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452

(1914) [MARC] Author: Fridtjof Nansen Translator: Arthur G. Chater - Tema: Russia
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APPENDIX
452
must suppose that the greater part of the ice which is found in
the Kara Sea belongs to that sea and has not come from elsewhere,
and thus we have to deal with a variation in the quantity of ice
that is formed and melts every year in the sea itself.
The first hypothesis is improbable. The Kara Sea, in the
region between Yamal and Novaya Zemlya, is to be considered
as so far land-locked and shallow that great quantities of ice
cannot be expected to drift into it from the north. The ice that
is found there, in any case in the southern part, between Yamal
and Novaya Zemlya, gives one the impression of håving been
formed in this sea itself. It is not the heavy ice that is met with
farther north.
We must therefore suppose that there may be great variations
from one year to another in the quantities of ice that are formed
and melt in this sea itself. That this should be due to variations
in the temperature of the sea-water itself, occasioned by changes
in the currents from year to year, is improbable. The quantity
of water that the currents can bring into this land-locked sea
from the west is so small that it can be of little or no consequence.
But there is the additional factor that the Kara Sea is covered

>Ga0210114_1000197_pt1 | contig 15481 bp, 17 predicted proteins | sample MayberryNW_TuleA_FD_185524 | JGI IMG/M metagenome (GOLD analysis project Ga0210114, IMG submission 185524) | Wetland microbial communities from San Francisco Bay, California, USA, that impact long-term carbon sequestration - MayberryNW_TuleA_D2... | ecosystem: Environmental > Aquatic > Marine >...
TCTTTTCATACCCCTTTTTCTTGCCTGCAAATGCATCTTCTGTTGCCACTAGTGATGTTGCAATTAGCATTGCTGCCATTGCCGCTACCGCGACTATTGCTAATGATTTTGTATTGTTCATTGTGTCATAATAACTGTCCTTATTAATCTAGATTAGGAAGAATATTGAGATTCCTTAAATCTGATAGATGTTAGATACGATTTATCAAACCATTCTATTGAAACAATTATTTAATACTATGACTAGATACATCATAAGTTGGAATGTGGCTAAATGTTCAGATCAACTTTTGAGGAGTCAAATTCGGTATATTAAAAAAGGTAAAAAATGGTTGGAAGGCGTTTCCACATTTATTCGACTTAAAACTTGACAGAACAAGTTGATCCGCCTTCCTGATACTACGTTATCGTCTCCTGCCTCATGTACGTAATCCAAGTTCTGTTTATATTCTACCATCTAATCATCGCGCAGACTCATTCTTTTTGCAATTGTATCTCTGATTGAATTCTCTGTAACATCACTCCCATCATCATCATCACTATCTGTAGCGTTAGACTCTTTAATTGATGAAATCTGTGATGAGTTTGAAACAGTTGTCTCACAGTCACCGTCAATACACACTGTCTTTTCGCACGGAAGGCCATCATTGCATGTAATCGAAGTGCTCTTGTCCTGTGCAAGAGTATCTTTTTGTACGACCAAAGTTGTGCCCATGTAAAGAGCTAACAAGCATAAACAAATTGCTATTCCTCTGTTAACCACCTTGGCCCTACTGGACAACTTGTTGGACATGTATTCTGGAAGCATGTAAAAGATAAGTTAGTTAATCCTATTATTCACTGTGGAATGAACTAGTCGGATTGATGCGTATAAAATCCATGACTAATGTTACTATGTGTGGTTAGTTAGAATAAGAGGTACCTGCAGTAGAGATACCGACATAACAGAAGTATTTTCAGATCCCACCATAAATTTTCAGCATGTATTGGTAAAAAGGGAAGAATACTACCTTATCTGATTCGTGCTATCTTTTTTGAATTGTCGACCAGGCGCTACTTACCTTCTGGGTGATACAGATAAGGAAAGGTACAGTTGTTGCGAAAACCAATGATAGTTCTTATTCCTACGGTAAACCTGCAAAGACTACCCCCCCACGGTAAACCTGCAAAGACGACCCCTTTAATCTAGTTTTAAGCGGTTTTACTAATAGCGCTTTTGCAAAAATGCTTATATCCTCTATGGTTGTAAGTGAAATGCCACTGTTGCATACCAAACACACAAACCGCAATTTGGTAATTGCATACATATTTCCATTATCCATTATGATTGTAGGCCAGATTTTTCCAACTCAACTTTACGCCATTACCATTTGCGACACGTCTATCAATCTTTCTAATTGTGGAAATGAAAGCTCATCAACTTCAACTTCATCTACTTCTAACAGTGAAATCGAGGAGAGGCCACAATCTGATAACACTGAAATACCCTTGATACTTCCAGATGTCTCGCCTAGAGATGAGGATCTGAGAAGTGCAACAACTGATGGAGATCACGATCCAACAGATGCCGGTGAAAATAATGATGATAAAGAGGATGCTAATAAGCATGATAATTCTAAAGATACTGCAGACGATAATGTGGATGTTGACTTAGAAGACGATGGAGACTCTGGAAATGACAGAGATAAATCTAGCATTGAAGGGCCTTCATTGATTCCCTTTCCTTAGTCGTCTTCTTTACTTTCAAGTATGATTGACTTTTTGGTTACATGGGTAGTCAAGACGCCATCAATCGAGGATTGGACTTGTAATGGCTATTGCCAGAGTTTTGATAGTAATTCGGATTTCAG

with a layer of water of lower salinity, which is formed by the
admixture of river-water and water derived from the melting
of snow and ice, and this water is therefore so much lighter than
the subjacent, more salme water, that even the most intense
refrigeration cannot cause it to sink down into the latter ; the
result is that this surface-layer becomes independent of the
possible variations of temperature in the subjacent layers which
might be due to variations in the quantity of water added to
the latter by currents flowing round the north of Novaya
Zemlya.*
The quantity of the ice that is formed every year in the
Kara Sea must be determined by the refrigeration of the surface
of this sea in the course of the winter, and also by the layer of
snow covering the ice ; for naturally less ice is formed under a
thick layer of snow than under a thin one. After a cold winter
with little snowfall the quantity of ice in the Kara Sea in the
*§The masses of water that may be brought in through the
southern straits will be too small to have any appreciable effect in
this respect.

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